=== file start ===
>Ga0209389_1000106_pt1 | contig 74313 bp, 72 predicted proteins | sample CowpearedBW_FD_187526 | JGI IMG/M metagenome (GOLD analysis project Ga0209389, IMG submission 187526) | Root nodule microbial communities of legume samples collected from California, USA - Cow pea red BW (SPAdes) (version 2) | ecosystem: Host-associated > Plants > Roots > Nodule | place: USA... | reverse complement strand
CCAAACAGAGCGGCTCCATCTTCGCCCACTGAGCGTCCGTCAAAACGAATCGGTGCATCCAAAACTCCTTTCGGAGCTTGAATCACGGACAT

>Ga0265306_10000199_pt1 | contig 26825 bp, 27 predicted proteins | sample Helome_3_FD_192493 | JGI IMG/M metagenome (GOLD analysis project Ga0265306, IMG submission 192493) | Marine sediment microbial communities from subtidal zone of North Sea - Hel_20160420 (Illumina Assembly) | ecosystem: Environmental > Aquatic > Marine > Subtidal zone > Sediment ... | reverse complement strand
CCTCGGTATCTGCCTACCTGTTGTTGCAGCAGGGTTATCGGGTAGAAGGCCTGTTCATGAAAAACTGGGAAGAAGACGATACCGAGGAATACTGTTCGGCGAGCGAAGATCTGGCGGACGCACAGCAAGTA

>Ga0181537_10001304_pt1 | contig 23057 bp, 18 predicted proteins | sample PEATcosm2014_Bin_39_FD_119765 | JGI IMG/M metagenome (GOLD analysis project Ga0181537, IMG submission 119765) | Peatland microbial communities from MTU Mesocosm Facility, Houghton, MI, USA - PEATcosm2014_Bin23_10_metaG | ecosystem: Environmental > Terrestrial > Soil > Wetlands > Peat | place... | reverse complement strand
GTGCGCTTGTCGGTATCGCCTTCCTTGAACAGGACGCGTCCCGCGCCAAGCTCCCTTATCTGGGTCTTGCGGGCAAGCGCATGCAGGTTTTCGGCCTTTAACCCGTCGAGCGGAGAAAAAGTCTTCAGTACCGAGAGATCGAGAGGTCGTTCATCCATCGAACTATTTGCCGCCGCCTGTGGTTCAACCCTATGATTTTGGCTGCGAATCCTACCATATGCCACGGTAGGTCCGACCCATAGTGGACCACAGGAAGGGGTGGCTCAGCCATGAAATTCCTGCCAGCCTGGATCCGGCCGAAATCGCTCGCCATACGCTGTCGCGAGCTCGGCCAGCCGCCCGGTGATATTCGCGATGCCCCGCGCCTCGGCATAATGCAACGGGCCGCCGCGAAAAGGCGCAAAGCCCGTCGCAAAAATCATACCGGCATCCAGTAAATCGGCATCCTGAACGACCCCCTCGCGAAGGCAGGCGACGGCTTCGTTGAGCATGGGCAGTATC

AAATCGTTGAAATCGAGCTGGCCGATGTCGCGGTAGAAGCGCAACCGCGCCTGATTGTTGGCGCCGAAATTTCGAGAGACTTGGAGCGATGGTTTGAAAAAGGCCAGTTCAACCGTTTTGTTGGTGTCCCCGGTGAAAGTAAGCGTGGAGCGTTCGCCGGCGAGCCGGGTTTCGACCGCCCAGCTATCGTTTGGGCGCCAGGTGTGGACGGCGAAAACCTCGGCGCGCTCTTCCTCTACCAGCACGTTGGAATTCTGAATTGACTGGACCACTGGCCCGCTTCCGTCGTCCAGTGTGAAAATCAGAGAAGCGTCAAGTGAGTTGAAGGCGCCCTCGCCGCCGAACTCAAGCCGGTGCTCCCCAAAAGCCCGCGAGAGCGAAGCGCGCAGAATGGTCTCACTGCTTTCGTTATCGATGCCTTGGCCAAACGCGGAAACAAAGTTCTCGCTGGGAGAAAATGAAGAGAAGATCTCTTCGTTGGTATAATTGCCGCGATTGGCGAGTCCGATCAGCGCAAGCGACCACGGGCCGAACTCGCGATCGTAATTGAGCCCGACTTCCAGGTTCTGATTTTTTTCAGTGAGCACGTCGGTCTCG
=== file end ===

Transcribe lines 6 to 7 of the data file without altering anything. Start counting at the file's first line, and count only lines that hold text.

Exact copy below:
GTGCGCTTGTCGGTATCGCCTTCCTTGAACAGGACGCGTCCCGCGCCAAGCTCCCTTATCTGGGTCTTGCGGGCAAGCGCATGCAGGTTTTCGGCCTTTAACCCGTCGAGCGGAGAAAAAGTCTTCAGTACCGAGAGATCGAGAGGTCGTTCATCCATCGAACTATTTGCCGCCGCCTGTGGTTCAACCCTATGATTTTGGCTGCGAATCCTACCATATGCCACGGTAGGTCCGACCCATAGTGGACCACAGGAAGGGGTGGCTCAGCCATGAAATTCCTGCCAGCCTGGATCCGGCCGAAATCGCTCGCCATACGCTGTCGCGAGCTCGGCCAGCCGCCCGGTGATATTCGCGATGCCCCGCGCCTCGGCATAATGCAACGGGCCGCCGCGAAAAGGCGCAAAGCCCGTCGCAAAAATCATACCGGCATCCAGTAAATCGGCATCCTGAACGACCCCCTCGCGAAGGCAGGCGACGGCTTCGTTGAGCATGGGCAGTATC

AAATCGTTGAAATCGAGCTGGCCGATGTCGCGGTAGAAGCGCAACCGCGCCTGATTGTTGGCGCCGAAATTTCGAGAGACTTGGAGCGATGGTTTGAAAAAGGCCAGTTCAACCGTTTTGTTGGTGTCCCCGGTGAAAGTAAGCGTGGAGCGTTCGCCGGCGAGCCGGGTTTCGACCGCCCAGCTATCGTTTGGGCGCCAGGTGTGGACGGCGAAAACCTCGGCGCGCTCTTCCTCTACCAGCACGTTGGAATTCTGAATTGACTGGACCACTGGCCCGCTTCCGTCGTCCAGTGTGAAAATCAGAGAAGCGTCAAGTGAGTTGAAGGCGCCCTCGCCGCCGAACTCAAGCCGGTGCTCCCCAAAAGCCCGCGAGAGCGAAGCGCGCAGAATGGTCTCACTGCTTTCGTTATCGATGCCTTGGCCAAACGCGGAAACAAAGTTCTCGCTGGGAGAAAATGAAGAGAAGATCTCTTCGTTGGTATAATTGCCGCGATTGGCGAGTCCGATCAGCGCAAGCGACCACGGGCCGAACTCGCGATCGTAATTGAGCCCGACTTCCAGGTTCTGATTTTTTTCAGTGAGCACGTCGGTCTCG